Hong Kong cannot afford a city state of mind

Overhaul of the tax and education systems will help improve city's entrepreneurial opportunity

PUBLISHED : Monday, 14 April, 2014, 11:14am
UPDATED : Tuesday, 15 April, 2014, 12:15am

No one would dare suggest that Hong Kong should secede from the mainland and declare itself an isolated city state, but since the 1997 handover, the city's collective socioeconomic psyche has manifestly done just that.

Hong Kong's political and business leaders have driven themselves into an intellectual cul de sac that prevents the city from advancing beyond the old pre-1997 economy.

It reveals profoundly disturbing trends that cripple our ability to compete and innovate in areas like technology and carve out a leading role in the mainland's development. Protests against visiting mainland tourists are only a symptom of a defensive posture that stifles reform, entrepreneurship and innovation.

Heading into the 1997 handover, Hong Kong business and political leaders exuded a misplaced sense of superiority. They actually thought they would be leading the mainland's economic development.

Hong Kong business and political leaders exuded a misplaced sense of superiority

Aside from supplying manufacturing skills and property development, Hong Kong has exported little intellectual capital or corporate leadership to the mainland despite its early advantages. Stagnation is the best way to describe what has happened after 1997.

Meanwhile, the mainland's runaway growth since has combined the accelerating effects of the early-20th-century American industrial revolution, the post-second world war increase in consumer spending and, most recently, the rise of free-wheeling e-commerce.

This latter point is particularly telling. China is challenging the hitherto US dominance of e-commerce. Alibaba's coming listing is the clearest expression of that. Chinese technology developers are building the world's fastest-growing e-commerce market. And no, or few, Hongkongers are to be found among their ranks.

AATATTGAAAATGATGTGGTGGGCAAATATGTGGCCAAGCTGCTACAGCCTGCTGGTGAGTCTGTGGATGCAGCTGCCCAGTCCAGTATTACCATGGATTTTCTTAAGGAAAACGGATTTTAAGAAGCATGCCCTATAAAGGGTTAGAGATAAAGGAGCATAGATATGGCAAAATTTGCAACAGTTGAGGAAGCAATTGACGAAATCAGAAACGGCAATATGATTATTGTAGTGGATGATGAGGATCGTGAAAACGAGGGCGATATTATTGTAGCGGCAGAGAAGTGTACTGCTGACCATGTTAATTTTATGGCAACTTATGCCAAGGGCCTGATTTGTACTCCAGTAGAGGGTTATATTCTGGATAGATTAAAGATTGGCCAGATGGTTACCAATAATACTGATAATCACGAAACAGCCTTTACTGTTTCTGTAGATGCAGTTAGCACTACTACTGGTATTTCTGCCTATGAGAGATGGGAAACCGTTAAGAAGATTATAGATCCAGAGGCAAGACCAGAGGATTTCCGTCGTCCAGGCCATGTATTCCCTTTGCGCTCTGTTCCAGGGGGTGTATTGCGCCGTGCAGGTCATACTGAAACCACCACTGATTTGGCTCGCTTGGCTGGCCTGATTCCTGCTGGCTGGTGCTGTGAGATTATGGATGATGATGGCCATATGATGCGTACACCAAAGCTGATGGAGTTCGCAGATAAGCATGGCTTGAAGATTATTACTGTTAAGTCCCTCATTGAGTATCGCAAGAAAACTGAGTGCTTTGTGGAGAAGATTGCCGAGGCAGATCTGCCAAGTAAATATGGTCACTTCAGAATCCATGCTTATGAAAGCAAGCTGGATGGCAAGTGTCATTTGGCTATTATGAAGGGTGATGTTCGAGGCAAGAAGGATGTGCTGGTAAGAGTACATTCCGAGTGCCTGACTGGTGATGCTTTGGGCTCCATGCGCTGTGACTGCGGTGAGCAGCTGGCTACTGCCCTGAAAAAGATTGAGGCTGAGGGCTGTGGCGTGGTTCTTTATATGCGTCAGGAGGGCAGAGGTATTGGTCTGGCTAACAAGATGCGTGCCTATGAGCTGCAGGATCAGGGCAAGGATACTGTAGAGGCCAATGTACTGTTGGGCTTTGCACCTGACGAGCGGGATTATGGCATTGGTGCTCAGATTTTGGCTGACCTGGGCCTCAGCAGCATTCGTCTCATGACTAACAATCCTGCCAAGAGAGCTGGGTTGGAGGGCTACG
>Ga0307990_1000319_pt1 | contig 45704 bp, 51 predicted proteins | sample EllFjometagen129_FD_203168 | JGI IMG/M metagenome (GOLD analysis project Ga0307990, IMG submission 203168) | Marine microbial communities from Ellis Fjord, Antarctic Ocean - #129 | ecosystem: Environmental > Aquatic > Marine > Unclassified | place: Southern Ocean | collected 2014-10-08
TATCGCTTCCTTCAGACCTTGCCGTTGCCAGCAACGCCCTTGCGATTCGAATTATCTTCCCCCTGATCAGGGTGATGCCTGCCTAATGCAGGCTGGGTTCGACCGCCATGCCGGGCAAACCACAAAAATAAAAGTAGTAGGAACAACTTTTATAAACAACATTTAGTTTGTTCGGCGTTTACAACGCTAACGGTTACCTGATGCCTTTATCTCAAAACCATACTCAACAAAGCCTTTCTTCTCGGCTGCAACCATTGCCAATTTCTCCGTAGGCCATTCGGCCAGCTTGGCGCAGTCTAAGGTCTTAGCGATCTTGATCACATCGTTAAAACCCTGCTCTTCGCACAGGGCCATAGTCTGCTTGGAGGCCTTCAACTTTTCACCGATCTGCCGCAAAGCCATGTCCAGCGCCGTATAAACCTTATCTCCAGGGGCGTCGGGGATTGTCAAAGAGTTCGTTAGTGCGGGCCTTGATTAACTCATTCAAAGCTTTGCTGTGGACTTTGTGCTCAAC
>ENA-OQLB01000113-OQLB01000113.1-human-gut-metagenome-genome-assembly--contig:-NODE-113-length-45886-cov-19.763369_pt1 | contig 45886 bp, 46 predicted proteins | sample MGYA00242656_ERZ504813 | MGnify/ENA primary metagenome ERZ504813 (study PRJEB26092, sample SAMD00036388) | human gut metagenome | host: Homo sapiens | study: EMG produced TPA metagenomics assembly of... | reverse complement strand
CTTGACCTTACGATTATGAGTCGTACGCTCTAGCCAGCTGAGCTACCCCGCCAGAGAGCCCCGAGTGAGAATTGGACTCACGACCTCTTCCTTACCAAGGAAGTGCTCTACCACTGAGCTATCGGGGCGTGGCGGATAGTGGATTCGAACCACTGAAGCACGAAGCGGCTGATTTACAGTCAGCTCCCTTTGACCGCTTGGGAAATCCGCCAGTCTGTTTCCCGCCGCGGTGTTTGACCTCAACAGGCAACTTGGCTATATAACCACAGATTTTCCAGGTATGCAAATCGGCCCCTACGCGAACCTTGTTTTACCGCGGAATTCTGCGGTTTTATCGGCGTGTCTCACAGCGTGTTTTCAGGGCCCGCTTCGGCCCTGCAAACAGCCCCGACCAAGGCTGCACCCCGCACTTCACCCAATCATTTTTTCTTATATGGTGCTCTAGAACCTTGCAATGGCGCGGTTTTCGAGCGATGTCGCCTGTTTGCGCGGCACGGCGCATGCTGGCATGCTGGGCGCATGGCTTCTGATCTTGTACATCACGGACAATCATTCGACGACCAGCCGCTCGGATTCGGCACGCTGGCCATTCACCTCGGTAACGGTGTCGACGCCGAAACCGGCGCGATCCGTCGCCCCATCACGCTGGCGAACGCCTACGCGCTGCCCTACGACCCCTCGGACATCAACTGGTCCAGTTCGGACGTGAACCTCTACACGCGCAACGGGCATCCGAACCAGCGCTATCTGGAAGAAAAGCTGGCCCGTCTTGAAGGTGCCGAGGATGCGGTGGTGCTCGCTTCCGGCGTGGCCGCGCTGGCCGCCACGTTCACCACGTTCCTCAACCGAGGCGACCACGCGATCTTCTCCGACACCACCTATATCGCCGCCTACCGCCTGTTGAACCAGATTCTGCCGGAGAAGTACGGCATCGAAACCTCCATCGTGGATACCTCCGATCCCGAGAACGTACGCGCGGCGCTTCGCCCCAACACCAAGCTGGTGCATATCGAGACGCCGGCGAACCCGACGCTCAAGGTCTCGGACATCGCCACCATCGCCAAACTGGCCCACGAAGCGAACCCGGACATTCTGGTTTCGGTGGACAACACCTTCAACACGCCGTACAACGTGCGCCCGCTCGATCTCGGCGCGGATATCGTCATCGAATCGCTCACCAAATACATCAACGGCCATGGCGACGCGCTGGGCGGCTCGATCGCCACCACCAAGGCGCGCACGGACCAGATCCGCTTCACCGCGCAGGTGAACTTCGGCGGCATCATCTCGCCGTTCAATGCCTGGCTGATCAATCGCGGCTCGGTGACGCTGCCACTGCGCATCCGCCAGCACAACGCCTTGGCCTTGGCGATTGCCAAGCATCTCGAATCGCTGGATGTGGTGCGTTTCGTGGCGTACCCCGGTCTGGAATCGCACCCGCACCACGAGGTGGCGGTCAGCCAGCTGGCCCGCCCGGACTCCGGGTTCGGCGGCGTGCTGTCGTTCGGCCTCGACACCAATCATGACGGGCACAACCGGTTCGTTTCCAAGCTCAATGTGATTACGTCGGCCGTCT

Indeed, aside from Hong Kong's regulators basically forcing Alibaba into New York's arms, this city has played an inconsequential role in the mainland's internet development.

In its most recent budget, our government proposed forming a Ministry of Technology, as if that would solve the problem.

But instead of thinking of how to throw billions at incubating and retaining technology companies, policymakers must ask why the likes of Alibaba, Weibo, Tencent and Baidu were started by mainland, not Hong Kong, entrepreneurs.

The reasons lend scathing insight into the city's intellectual and class problems that prevent it from renewing and transforming itself with a new entrepreneur class.

First is that by refusing to play a larger and more adventurous role in mainland society, Hongkongers will never understand the particular local factors on the mainland that create opportunities in social media or e-commerce. Meanwhile, ambitious mainlanders increasingly consider Hong Kong irrelevant to their business plans.

Second is that too much Hong Kong money, talent and economic activity is anchored to property development, oligopolies and the financial services industries that orbit them.

Rent-seekers do not have to fight to survive, which means the dominant holders of capital accrue profits while contributing little innovation. They perpetuate the rational economic behaviour that any of us would engage in if we owned an office building in Central.

But at such a critical juncture in such an underdiversified economy, Hong Kong needs more than rational economic behaviour. The city needs a revolution in its education system so it turns out students able to innovate, grow businesses and move up the value chain.

A study by the Hong Kong Institute of Education conducted last year showed the city's richest teenagers had 3.7 times the chance of enrolling in a university that the poorest had.

Education with equal opportunity is an important vehicle not only for social mobility but also for regenerating our entrepreneurial class.

The question then is how to fund an education system to deliver that.

Nationalising, expropriating or encouraging our economic rent-seekers to change their behaviour is either unlawful or impractical.

A dramatic reform of the tax system is the cleanest way forward - progressive taxes on capital gains, dividends and inheritance could fund much-needed reforms to modernise our public education system and improve entrepreneurial opportunity.

Without it, Hong Kong's city state of mind will only get worse.

Peter Guy is a financial writer and former international banker